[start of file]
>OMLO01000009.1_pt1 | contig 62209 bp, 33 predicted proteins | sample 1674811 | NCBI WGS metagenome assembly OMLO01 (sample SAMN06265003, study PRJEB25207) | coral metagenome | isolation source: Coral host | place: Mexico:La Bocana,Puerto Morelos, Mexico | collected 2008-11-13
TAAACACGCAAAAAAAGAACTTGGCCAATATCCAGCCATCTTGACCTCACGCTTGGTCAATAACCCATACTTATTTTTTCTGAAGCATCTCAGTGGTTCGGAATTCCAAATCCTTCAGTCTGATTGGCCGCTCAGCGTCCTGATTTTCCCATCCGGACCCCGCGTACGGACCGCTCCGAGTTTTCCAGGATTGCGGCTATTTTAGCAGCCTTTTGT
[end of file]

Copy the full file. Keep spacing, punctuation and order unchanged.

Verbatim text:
>OMLO01000009.1_pt1 | contig 62209 bp, 33 predicted proteins | sample 1674811 | NCBI WGS metagenome assembly OMLO01 (sample SAMN06265003, study PRJEB25207) | coral metagenome | isolation source: Coral host | place: Mexico:La Bocana,Puerto Morelos, Mexico | collected 2008-11-13
TAAACACGCAAAAAAAGAACTTGGCCAATATCCAGCCATCTTGACCTCACGCTTGGTCAATAACCCATACTTATTTTTTCTGAAGCATCTCAGTGGTTCGGAATTCCAAATCCTTCAGTCTGATTGGCCGCTCAGCGTCCTGATTTTCCCATCCGGACCCCGCGTACGGACCGCTCCGAGTTTTCCAGGATTGCGGCTATTTTAGCAGCCTTTTGT